5. American Catholic Philosophical Quarterly: Volume > 97 > Issue: 4
Roberto Zambiasi Innovative Conceptions of Substantial Change in Early Fourteenth-Century Discussions of Minima Naturalia
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This article contains a case study of some innovative early fourteenth-century conceptions of the temporal structure of substantial change. An important tenet of thirteenth-century scholastic hylomorphism is that substantial change is an instantaneous process. In contrast, three early fourteenth-century Aristotelian commentators, first Walter Burley and then John Buridan and Albert of Saxony, progressively develop a view on which substantial change is linked to temporal duration. This process culminated, in Buridan and Albert of Saxony, with the explicit recognition of the temporally extended nature of some (if not most) instances of substantial change. This article sheds light on this neglected episode in the history of late medieval hylomorphism taking as its point of departure these commentators’ discussions of the issue of minima naturalia, i.e., the issue of the lowest possible limit of any division of substantial forms coming about through the potentially infinite division of the matter they inform. In short: is there a piece of matter so small that no substantial form can possibly inhere in it?
6. American Catholic Philosophical Quarterly: Volume > 97 > Issue: 4
Sylvain Roudaut Can Accidents Alone Generate Substantial Forms? Twists and Turns of a Late Medieval Debate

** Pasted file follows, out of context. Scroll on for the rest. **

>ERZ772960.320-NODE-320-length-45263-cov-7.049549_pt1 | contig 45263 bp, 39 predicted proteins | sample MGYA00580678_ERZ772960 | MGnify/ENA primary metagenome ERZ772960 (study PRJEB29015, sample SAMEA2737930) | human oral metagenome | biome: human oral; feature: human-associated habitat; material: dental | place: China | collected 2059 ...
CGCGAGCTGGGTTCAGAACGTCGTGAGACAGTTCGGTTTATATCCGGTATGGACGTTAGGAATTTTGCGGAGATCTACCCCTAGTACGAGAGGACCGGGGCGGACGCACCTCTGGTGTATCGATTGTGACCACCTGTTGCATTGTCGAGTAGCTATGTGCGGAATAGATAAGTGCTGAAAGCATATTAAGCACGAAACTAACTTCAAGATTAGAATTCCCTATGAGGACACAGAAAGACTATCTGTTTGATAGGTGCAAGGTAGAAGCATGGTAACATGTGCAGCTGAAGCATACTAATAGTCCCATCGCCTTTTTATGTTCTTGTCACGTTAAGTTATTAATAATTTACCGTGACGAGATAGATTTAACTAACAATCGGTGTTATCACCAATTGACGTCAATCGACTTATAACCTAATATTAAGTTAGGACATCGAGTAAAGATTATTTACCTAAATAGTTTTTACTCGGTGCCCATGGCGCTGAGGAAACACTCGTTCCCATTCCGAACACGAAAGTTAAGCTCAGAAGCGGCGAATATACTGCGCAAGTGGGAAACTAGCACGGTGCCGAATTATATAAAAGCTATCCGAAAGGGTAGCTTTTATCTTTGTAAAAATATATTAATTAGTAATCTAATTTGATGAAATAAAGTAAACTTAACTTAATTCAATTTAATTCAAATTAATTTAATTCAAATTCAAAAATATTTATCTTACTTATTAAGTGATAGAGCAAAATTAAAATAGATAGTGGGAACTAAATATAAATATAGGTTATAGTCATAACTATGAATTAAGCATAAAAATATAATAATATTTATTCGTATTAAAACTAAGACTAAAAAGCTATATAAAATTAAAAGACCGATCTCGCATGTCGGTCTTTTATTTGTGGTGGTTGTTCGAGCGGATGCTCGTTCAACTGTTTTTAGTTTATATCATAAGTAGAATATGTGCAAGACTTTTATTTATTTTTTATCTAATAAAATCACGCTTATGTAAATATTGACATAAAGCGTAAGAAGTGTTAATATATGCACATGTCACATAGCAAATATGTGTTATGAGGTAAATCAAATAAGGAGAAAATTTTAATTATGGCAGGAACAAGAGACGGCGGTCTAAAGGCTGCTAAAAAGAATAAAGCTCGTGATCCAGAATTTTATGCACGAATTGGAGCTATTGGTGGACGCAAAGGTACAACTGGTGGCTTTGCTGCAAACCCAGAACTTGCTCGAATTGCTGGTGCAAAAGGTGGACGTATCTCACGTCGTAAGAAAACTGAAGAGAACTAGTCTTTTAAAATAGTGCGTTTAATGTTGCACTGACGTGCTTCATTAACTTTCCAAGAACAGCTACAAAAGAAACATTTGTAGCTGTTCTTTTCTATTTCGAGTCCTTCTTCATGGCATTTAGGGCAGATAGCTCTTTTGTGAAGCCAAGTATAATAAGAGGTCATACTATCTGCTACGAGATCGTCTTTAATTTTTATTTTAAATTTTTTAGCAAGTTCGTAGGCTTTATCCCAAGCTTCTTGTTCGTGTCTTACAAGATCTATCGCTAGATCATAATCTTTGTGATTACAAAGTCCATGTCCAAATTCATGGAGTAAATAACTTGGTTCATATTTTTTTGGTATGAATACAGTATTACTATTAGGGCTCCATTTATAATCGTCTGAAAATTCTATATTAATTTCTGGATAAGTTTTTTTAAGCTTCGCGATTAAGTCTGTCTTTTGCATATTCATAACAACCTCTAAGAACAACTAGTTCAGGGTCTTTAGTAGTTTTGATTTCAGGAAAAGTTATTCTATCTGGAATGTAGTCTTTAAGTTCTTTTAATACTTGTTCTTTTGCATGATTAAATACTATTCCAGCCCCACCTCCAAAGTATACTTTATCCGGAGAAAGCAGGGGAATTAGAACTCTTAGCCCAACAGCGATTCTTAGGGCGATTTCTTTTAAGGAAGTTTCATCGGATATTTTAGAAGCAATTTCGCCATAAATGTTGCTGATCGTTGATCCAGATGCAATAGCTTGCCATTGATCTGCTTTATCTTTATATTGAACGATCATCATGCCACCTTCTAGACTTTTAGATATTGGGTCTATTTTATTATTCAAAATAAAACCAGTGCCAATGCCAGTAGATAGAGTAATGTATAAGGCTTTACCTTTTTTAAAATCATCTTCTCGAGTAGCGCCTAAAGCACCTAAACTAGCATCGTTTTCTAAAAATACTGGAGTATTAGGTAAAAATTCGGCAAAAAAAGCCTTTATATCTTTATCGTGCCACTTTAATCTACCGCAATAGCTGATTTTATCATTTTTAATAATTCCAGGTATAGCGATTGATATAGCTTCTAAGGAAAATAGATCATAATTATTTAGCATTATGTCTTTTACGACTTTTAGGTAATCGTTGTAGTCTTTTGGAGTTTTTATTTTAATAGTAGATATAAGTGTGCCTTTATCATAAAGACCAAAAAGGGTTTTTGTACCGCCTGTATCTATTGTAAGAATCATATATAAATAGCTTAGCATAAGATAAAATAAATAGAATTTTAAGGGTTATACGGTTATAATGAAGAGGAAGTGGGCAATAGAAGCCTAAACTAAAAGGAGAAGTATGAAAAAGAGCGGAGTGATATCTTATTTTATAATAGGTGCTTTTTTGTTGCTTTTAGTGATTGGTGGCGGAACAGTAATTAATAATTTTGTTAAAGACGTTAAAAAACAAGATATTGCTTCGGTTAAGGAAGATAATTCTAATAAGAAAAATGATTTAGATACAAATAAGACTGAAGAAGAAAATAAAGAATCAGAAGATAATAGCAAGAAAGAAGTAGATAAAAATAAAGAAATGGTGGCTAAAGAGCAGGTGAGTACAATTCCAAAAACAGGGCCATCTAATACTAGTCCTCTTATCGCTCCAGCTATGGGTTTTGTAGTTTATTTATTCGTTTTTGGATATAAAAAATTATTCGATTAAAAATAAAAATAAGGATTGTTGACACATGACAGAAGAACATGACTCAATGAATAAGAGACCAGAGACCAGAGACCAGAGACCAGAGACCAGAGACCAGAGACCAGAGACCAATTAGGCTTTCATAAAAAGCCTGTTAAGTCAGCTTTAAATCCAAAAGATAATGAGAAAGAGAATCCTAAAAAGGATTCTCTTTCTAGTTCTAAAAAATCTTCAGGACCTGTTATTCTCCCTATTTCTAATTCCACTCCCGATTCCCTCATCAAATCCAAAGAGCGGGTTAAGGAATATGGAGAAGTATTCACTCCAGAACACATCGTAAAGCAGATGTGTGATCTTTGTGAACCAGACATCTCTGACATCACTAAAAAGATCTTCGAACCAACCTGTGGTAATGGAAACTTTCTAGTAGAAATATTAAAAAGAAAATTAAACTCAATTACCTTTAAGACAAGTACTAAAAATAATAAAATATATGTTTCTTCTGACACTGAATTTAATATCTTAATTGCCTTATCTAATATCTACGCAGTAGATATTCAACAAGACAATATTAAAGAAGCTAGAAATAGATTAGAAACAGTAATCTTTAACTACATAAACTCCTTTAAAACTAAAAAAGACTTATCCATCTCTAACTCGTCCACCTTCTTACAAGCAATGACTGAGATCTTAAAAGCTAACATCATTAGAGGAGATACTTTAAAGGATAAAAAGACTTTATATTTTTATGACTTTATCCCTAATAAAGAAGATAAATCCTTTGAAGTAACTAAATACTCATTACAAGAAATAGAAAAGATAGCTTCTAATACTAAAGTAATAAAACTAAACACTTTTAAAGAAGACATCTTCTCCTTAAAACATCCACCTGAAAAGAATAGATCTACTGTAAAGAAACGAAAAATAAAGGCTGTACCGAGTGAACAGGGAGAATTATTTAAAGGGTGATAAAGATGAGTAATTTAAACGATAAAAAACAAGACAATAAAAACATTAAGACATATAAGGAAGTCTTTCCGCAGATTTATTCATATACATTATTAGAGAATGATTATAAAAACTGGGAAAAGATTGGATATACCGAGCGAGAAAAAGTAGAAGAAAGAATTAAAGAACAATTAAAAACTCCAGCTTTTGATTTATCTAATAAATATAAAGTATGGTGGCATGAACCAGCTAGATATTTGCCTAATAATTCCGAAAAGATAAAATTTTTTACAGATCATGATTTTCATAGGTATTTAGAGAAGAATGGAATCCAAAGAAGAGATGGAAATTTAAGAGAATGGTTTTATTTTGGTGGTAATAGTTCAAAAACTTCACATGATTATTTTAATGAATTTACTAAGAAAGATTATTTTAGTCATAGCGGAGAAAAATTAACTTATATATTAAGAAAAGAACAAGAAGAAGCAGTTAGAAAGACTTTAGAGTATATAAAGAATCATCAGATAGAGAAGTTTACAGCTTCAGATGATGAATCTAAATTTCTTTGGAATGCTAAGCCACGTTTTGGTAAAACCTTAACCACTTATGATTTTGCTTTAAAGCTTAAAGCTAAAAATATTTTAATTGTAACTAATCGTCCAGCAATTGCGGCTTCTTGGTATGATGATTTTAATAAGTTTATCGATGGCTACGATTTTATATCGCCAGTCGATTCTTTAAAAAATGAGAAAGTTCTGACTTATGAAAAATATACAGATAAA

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This paper investigates the late medieval controversy over the causal role of substantial forms in the generation of new substances. At the beginning of the fourteenth century, when there were two basic positions in this debate (section II), an original position was defended by Walter Burley and Peter Auriol, according to which accidents alone—by their own power—can generate substantial forms (section III). The paper presents how this view was received by the next generation of philosophers, i.e., around 1350 (section IV), and how, even though some of the initial theoretical motivations for this view were quickly abandoned, the view was still defended by several philosophers in the fifteenth and sixteenth centuries (section V). It is finally shown that this theory, still discussed by Suárez and early modern scholastics, and despite being generally rejected, contributed in its own way to the evolution of hylomorphism in the late Middle Ages and, to a certain extent, its gradual decline (section VI).
7. American Catholic Philosophical Quarterly: Volume > 97 > Issue: 4
Thomas Jeschke Paul of Venice and the Plurality of Forms and Souls: Studying the Reception of Scholastic Hylomorphism in Fifteenth-Century Padua